A three-judge state appellate court panel in California ended 2014 with an opinion that may reverberate in employment law circles well into 2015. Addressing a class action lawsuit brought by thousands of security guards, the court unanimously determined that the employer did not violate California employment laws by requiring security guards to carry a radio during their breaks, effectively putting them on call during their breaks. In doing so, the appellate court vacated an $89.7 million judgment rendered by the trial judge that accounted for all improper breaks taken by the more than 14,000 security guards over a 10-year period.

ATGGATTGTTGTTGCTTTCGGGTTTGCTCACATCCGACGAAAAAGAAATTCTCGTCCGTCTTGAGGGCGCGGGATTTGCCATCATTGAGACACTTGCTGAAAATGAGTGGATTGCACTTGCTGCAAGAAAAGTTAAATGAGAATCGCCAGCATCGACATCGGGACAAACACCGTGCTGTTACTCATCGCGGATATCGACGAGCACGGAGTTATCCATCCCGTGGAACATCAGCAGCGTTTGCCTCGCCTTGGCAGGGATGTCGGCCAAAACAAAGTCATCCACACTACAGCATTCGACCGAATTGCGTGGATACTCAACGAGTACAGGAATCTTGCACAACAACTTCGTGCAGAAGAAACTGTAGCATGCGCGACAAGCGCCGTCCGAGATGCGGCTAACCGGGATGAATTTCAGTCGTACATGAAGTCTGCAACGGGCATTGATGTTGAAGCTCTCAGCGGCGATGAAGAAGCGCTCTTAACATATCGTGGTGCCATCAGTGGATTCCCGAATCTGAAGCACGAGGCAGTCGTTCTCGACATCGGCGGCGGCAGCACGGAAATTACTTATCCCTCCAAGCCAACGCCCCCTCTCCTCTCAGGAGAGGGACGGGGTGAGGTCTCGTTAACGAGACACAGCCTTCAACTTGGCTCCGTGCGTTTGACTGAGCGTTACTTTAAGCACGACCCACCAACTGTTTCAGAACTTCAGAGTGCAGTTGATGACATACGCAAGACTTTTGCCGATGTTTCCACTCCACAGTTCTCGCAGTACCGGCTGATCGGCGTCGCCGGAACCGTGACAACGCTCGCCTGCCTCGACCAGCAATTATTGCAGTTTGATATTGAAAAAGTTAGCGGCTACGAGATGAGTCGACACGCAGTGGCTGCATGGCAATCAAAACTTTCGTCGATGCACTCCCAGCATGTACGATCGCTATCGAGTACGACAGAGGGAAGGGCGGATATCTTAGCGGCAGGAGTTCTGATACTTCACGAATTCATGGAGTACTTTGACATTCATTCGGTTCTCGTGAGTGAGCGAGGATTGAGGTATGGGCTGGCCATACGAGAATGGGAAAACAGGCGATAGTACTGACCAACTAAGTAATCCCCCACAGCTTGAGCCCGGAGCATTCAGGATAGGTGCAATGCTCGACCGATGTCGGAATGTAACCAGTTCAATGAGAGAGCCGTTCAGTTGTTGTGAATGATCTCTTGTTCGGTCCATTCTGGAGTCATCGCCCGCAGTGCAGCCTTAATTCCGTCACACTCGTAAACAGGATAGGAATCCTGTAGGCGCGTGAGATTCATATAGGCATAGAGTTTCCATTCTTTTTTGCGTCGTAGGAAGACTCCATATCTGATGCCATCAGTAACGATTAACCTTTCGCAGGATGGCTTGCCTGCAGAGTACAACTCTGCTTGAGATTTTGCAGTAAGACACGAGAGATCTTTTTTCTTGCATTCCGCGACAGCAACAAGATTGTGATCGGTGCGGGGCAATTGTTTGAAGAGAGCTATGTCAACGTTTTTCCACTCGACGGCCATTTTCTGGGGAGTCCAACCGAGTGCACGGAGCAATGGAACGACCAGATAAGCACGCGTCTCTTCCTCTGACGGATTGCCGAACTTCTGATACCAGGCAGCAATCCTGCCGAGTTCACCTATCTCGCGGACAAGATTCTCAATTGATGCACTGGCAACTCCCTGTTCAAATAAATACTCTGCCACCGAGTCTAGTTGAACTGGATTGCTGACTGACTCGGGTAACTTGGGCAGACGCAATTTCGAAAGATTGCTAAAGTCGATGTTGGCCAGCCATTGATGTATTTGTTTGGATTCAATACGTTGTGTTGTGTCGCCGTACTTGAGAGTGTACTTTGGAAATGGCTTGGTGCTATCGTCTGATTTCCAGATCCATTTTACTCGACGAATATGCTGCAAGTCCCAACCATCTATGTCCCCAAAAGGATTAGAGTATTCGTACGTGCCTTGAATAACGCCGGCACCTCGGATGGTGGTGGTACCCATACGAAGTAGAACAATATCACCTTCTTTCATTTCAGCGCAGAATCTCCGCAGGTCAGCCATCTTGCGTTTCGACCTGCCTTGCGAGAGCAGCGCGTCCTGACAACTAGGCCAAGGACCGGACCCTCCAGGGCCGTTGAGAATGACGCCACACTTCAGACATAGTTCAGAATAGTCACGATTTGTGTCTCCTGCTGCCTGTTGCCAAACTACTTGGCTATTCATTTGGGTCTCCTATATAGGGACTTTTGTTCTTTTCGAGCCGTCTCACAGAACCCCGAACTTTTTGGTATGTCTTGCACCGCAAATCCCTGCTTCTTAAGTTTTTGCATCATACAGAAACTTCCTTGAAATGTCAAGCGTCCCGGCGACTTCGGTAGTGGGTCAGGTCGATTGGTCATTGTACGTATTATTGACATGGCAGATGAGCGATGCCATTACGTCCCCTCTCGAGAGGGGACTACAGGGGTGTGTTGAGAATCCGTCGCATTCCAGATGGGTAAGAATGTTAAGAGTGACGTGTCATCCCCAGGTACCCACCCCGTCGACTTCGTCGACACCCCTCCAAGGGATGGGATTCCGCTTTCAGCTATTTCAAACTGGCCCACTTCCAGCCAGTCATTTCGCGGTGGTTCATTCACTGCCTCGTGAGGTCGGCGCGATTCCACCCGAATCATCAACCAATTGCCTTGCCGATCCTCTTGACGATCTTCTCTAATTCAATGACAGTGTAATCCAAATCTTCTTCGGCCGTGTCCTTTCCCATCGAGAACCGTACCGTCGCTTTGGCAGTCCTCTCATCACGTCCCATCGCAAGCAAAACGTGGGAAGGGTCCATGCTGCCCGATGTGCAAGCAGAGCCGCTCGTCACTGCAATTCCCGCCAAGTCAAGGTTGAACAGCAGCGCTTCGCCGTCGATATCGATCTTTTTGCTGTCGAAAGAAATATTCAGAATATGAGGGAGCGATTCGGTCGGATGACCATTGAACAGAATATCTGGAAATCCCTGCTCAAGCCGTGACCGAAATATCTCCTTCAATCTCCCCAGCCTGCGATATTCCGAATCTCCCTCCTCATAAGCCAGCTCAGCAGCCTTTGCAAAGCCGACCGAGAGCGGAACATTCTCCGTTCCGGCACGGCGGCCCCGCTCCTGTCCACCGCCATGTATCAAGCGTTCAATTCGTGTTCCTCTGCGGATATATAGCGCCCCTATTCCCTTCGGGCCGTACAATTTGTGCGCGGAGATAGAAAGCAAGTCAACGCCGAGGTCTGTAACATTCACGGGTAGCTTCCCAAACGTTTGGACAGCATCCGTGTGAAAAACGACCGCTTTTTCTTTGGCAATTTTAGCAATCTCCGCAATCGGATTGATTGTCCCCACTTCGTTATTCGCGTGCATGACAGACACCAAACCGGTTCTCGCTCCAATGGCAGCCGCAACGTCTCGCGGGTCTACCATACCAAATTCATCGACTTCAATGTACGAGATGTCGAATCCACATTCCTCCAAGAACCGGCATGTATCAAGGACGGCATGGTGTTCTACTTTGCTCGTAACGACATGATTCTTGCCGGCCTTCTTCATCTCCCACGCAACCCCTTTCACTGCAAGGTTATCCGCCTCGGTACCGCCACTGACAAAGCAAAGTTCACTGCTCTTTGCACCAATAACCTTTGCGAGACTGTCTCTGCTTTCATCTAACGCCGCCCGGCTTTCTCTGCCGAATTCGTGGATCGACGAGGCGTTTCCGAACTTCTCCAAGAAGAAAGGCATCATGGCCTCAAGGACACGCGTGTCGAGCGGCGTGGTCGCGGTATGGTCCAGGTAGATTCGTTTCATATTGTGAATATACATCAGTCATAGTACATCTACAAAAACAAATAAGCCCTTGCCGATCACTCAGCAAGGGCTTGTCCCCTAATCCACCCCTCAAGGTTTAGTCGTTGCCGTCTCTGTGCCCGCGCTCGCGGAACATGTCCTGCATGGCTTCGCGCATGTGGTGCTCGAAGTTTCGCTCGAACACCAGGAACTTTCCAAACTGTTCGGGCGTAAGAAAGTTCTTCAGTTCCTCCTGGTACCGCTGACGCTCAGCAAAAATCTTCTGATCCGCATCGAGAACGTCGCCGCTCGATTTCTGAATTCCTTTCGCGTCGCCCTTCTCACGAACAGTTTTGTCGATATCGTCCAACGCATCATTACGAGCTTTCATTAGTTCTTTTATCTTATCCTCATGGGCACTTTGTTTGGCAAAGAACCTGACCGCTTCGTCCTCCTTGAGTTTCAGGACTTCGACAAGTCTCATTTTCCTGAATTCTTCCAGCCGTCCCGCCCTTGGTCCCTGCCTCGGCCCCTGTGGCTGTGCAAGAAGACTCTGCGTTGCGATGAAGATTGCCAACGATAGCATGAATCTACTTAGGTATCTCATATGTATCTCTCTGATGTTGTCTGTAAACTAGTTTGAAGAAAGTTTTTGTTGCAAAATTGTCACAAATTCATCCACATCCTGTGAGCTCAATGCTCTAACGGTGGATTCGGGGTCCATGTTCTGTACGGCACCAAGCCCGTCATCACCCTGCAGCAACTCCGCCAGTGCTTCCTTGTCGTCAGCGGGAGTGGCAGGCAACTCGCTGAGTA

As the court explained, “[t]he issue is whether simply being on call constitutes performing ‘work.’ We conclude it does not.” Also important to the court was its determination that California law does not require that employees be relieved of all duties during meal and rest breaks.
With the complexities of wage and hour laws, employers must continue to tread carefully and remain aware of legal developments that may impact their employment policies.
Augustus v. ABM Security Services, Inc., Case No. B243788 (Cal. Ct. App. Dec. 31, 2014)